Monthly Parenting Magazine

Saving the planet one toy at a time! How to incorp...

Saving the planet one toy at a time! How to incorporate sustainability in the playroom

sustainability in the playroom


Let’s be honest, most toys are going to be made at least partly of plastic or other synthetic materials. And many of these will be flown thousands of miles from their place of manufacture to the world’s leading toy markets in North America and Europe. And few of them will be so well loved, so endlessly entertaining, that they’ll be used beyond the first year or two of their lives. So what to do to help incorporate sustainability in the playroom?

Go wooden…

Okay, we get it: wooden toys can carry a whiff of the aspirational, bourgeois Insta-mum who wouldn’t be seen dead with something from Fisher-Price. And in the past it may have been true that wooden toys didn’t seem to capture kids’ attention as reliably as brightly coloured plastic. But that’s changing.

Nowadays, there are more and more sustainably made wooden toys on the market, and they come in more exciting forms than the jigsaws and alphabet blocks of old. Pretty much whatever your little one loves – animals, kitchen equipment, trucks and cars, foods, even building blocks modelled after the mighty Lego brick – can now be found in eco-conscious wooden form. Not only do they look nicer strewn about the house than their plastic counterparts but open-ended toys are proven to encourage more creative play.

…or recycled

Another growing area of the market is toys made using recycled materials. Not as ubiquitous as wooden toys, they’re nevertheless worth searching for. An honourable mention must go to US brand Green Toys, whose vehicles, culinary accessories and stacking cups are kind to the earth and almost indistinguishable from their more mainstream fellows (at least to a child’s eye – adults will appreciate the extra care that’s clearly gone into the colours and designs).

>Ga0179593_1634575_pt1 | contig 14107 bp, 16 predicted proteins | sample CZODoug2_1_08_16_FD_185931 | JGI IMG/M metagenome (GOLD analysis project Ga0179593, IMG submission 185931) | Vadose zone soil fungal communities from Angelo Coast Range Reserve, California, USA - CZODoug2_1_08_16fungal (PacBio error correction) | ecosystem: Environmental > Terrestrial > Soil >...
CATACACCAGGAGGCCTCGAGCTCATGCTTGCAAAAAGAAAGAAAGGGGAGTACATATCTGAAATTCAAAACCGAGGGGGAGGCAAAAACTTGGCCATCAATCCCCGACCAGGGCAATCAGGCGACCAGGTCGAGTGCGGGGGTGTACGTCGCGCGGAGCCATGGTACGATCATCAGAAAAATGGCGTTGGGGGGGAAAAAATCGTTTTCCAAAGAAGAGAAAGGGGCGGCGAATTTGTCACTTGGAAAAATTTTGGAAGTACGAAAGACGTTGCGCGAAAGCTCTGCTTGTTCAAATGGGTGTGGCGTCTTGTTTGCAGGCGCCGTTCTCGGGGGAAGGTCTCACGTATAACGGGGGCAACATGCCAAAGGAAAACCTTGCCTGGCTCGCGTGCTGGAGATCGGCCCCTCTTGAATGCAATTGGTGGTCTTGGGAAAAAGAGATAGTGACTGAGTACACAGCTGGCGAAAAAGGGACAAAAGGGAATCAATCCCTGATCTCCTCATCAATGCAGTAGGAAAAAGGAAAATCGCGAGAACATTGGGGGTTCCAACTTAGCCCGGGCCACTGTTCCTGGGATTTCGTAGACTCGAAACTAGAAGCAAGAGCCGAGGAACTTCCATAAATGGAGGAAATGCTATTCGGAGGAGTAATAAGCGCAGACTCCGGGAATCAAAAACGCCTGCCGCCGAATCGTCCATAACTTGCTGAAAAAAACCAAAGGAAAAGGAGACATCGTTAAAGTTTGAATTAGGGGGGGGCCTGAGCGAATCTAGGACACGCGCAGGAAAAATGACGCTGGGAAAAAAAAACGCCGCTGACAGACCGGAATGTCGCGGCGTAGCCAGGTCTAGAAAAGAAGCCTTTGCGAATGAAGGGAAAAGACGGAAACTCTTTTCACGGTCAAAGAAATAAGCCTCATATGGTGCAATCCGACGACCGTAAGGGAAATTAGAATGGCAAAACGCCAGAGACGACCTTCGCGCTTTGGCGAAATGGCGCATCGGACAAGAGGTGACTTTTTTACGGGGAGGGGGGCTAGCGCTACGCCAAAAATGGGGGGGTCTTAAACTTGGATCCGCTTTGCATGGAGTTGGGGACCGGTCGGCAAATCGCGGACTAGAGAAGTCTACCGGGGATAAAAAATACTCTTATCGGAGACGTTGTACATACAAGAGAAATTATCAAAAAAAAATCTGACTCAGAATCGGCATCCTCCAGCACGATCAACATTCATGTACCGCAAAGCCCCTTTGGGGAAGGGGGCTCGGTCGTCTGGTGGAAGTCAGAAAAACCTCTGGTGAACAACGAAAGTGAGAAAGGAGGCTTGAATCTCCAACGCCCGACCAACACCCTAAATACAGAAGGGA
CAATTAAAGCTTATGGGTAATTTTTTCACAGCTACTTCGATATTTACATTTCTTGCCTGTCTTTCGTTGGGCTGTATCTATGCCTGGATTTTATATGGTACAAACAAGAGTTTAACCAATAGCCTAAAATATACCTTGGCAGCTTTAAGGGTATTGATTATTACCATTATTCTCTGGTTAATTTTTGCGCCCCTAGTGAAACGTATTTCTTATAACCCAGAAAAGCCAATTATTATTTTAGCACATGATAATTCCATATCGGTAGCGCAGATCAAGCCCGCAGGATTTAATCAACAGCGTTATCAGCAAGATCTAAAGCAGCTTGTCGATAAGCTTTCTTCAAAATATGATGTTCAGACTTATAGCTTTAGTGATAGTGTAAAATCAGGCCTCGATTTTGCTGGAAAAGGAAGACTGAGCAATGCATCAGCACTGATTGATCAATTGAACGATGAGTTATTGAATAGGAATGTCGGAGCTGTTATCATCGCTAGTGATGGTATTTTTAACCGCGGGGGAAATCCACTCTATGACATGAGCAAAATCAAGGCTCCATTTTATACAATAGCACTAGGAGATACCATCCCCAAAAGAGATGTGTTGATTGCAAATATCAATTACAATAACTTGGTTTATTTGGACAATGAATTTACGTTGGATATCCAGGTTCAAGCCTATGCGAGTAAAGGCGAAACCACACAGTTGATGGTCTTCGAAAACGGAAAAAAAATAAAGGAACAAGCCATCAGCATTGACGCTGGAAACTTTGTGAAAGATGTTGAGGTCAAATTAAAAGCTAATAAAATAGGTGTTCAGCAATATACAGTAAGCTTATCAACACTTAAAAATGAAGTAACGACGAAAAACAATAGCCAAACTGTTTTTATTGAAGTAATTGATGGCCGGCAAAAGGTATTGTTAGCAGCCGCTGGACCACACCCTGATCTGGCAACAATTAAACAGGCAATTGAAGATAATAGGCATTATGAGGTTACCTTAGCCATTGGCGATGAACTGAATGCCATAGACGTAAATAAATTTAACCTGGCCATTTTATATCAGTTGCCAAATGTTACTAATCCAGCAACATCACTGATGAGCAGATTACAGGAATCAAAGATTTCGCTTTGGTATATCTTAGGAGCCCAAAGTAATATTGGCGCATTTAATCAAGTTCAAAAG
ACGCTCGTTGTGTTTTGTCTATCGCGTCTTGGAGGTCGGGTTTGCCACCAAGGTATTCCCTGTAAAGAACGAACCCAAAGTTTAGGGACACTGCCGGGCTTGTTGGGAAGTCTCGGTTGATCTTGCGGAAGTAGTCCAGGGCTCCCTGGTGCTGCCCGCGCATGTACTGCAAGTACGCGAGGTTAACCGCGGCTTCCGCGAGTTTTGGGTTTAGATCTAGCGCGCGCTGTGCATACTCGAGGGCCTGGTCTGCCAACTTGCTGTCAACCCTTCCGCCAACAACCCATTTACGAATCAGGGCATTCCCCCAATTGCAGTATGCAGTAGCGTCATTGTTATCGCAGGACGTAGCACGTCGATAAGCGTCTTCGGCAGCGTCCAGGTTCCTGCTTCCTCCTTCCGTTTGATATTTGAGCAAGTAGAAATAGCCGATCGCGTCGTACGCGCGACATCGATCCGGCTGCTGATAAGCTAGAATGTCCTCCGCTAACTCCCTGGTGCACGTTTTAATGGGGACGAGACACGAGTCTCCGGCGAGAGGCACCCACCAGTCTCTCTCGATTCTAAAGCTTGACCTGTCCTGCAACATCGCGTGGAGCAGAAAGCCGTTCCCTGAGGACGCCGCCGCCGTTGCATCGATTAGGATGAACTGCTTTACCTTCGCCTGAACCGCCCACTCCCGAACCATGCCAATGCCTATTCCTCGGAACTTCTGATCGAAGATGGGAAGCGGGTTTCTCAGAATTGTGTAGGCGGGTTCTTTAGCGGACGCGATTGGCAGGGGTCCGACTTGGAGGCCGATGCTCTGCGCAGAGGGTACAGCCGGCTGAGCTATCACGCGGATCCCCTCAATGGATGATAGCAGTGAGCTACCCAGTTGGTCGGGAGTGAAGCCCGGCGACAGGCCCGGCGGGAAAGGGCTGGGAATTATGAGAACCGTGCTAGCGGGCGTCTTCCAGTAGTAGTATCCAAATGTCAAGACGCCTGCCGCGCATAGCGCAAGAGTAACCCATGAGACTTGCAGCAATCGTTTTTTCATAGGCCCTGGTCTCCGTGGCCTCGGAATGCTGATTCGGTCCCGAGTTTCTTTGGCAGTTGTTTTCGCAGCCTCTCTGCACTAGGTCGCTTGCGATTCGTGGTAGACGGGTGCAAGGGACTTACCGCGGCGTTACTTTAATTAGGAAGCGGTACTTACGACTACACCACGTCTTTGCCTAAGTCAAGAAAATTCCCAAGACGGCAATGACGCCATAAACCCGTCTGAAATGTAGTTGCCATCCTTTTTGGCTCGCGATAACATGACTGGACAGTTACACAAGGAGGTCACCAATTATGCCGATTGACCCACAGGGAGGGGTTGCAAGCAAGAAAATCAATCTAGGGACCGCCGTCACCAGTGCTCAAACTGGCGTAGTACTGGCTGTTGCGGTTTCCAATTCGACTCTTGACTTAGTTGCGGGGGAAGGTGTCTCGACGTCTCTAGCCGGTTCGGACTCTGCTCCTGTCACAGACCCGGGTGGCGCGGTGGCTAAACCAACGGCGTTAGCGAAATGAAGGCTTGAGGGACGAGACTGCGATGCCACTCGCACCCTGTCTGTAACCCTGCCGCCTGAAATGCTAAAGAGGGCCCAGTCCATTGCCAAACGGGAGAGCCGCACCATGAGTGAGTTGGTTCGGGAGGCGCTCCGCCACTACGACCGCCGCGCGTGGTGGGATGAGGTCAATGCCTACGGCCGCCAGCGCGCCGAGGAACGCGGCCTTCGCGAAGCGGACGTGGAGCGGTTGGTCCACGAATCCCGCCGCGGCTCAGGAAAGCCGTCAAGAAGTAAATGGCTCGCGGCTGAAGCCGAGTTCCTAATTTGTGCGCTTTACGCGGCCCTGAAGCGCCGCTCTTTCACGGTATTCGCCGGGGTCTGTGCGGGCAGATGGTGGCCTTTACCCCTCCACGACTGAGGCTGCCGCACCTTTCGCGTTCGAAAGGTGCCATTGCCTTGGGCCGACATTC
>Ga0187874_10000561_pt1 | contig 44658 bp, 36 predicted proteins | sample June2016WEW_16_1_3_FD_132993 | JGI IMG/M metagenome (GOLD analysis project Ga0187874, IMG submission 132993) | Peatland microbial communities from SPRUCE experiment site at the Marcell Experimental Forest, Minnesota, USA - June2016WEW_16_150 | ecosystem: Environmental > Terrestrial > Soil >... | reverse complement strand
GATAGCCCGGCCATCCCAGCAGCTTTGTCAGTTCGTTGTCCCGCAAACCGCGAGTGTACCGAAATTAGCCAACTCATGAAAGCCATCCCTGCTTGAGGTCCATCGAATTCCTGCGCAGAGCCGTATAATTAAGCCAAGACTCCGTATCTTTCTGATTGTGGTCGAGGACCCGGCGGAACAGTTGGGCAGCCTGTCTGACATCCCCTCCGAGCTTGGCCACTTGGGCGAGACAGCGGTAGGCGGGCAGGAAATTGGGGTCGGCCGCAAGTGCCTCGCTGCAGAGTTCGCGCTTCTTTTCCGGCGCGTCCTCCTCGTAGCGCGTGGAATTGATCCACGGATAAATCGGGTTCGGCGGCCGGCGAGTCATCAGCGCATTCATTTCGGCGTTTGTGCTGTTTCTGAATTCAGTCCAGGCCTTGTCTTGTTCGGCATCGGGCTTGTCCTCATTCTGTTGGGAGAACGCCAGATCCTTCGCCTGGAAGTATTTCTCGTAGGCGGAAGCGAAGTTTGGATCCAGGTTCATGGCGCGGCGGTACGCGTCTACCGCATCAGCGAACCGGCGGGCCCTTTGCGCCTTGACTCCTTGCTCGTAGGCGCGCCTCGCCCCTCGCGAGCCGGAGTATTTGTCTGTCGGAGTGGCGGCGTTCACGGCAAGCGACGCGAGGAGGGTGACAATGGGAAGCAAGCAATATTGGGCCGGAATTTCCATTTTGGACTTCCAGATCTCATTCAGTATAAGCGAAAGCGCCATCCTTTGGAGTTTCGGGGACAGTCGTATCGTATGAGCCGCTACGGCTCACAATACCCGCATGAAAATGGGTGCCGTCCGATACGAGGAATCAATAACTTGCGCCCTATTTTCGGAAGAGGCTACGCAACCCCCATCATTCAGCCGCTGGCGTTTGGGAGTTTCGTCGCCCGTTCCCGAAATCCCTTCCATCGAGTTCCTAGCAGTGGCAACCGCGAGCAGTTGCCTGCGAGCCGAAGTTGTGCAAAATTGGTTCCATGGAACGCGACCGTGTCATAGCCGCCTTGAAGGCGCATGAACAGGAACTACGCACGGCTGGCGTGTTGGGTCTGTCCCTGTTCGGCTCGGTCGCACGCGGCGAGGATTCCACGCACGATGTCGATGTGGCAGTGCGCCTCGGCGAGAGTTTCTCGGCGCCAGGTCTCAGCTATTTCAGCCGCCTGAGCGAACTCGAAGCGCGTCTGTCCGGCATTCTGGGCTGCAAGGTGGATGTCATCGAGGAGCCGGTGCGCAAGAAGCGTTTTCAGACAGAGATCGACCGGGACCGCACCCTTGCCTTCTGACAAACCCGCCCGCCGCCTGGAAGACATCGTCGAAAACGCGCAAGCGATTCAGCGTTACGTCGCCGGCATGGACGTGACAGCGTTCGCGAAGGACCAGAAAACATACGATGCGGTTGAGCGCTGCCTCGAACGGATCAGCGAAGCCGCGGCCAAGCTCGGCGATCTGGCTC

Love local brands

As with almost every sector you care to mention, the toy business has seen a wealth of new, smaller, independent businesses appear over the last few years. Style-savvy and internet-enabled, many of them are actively focus on implementing an eco-conscious supply chain. With a little research, you can find those local to you – there are plenty of brilliant British examples – and ensure that your toy shopping comes without thousands of miles of unnecessary flight emissions attached.

 The ultimate answer: change the way you buy

Our favourite solution is also the most bang up-to-date. It’s so of-the-moment, the company that’s pioneering it hasn’t officially launched yet. But it’s already signed up over a thousand prospective customers gagging to test its big idea. So what is it?

The perfect way to incorporate sustainability in the playroom, Whirli is an eCommerce startup founded on the simple premise that toys are both vital and non-essential. That is, kids need toys, but they don’t need the same toys all the time. They forget about them quickly. They pursue novelty, and get excited about new stuff. Parents spend heaps of time and money feeding the different desires of kids who are effectively hurtling through dozens of developmental stages in just a few short years. Unwanted toys gather dust in cluttered homes, and eventually find their way to landfill. None of which is fun.

Whirli offers a way to do things differently with a toy subscription service. Parents subscribe and can choose a selection of top quality toys from a vast online catalogue to create their own ever-changing toy boxes. The toys are sent out – a big day for the lucky little ones, we imagine – and can be kept for as long as they’re wanted. If you keep them for more than nine months, they automatically become yours. If not, you can return one or more of them at any time and order new ones. Everyone’s a winner. Except possibly the toy manufacturers. But we’re sure they’ll cope.

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